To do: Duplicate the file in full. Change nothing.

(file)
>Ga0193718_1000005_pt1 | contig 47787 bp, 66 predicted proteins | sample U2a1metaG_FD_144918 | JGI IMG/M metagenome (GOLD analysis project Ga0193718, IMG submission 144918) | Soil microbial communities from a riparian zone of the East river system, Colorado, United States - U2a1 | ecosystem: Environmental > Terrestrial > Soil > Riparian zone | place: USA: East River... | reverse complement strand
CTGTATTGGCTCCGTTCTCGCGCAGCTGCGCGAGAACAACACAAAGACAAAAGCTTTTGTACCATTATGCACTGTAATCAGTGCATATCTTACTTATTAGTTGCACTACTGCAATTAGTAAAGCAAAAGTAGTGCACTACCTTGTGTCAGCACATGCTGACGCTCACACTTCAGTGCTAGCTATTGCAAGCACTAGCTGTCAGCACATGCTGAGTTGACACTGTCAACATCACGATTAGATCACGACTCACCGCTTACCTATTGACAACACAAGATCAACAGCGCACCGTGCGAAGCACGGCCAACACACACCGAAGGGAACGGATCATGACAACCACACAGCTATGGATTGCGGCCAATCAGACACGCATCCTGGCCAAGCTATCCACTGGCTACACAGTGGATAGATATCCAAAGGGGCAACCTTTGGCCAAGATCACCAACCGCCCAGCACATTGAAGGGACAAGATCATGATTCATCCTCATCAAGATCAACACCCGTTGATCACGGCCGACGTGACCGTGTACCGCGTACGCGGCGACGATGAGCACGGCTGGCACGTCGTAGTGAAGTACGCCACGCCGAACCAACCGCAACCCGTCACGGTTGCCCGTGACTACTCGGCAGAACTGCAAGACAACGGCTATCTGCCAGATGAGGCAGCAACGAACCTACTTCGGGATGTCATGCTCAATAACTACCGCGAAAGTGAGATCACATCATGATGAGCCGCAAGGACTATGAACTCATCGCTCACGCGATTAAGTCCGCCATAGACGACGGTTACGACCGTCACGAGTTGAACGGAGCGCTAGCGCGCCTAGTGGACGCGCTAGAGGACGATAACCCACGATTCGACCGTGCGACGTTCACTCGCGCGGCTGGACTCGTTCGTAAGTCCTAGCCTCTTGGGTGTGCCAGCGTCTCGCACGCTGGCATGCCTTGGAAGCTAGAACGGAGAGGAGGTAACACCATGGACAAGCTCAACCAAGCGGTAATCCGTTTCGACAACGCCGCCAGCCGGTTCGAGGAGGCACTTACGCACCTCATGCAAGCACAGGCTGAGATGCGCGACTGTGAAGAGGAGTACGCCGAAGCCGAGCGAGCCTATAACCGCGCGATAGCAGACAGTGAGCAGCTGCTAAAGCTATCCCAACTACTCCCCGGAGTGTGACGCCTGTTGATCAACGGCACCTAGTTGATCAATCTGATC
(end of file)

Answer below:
>Ga0193718_1000005_pt1 | contig 47787 bp, 66 predicted proteins | sample U2a1metaG_FD_144918 | JGI IMG/M metagenome (GOLD analysis project Ga0193718, IMG submission 144918) | Soil microbial communities from a riparian zone of the East river system, Colorado, United States - U2a1 | ecosystem: Environmental > Terrestrial > Soil > Riparian zone | place: USA: East River... | reverse complement strand
CTGTATTGGCTCCGTTCTCGCGCAGCTGCGCGAGAACAACACAAAGACAAAAGCTTTTGTACCATTATGCACTGTAATCAGTGCATATCTTACTTATTAGTTGCACTACTGCAATTAGTAAAGCAAAAGTAGTGCACTACCTTGTGTCAGCACATGCTGACGCTCACACTTCAGTGCTAGCTATTGCAAGCACTAGCTGTCAGCACATGCTGAGTTGACACTGTCAACATCACGATTAGATCACGACTCACCGCTTACCTATTGACAACACAAGATCAACAGCGCACCGTGCGAAGCACGGCCAACACACACCGAAGGGAACGGATCATGACAACCACACAGCTATGGATTGCGGCCAATCAGACACGCATCCTGGCCAAGCTATCCACTGGCTACACAGTGGATAGATATCCAAAGGGGCAACCTTTGGCCAAGATCACCAACCGCCCAGCACATTGAAGGGACAAGATCATGATTCATCCTCATCAAGATCAACACCCGTTGATCACGGCCGACGTGACCGTGTACCGCGTACGCGGCGACGATGAGCACGGCTGGCACGTCGTAGTGAAGTACGCCACGCCGAACCAACCGCAACCCGTCACGGTTGCCCGTGACTACTCGGCAGAACTGCAAGACAACGGCTATCTGCCAGATGAGGCAGCAACGAACCTACTTCGGGATGTCATGCTCAATAACTACCGCGAAAGTGAGATCACATCATGATGAGCCGCAAGGACTATGAACTCATCGCTCACGCGATTAAGTCCGCCATAGACGACGGTTACGACCGTCACGAGTTGAACGGAGCGCTAGCGCGCCTAGTGGACGCGCTAGAGGACGATAACCCACGATTCGACCGTGCGACGTTCACTCGCGCGGCTGGACTCGTTCGTAAGTCCTAGCCTCTTGGGTGTGCCAGCGTCTCGCACGCTGGCATGCCTTGGAAGCTAGAACGGAGAGGAGGTAACACCATGGACAAGCTCAACCAAGCGGTAATCCGTTTCGACAACGCCGCCAGCCGGTTCGAGGAGGCACTTACGCACCTCATGCAAGCACAGGCTGAGATGCGCGACTGTGAAGAGGAGTACGCCGAAGCCGAGCGAGCCTATAACCGCGCGATAGCAGACAGTGAGCAGCTGCTAAAGCTATCCCAACTACTCCCCGGAGTGTGACGCCTGTTGATCAACGGCACCTAGTTGATCAATCTGATC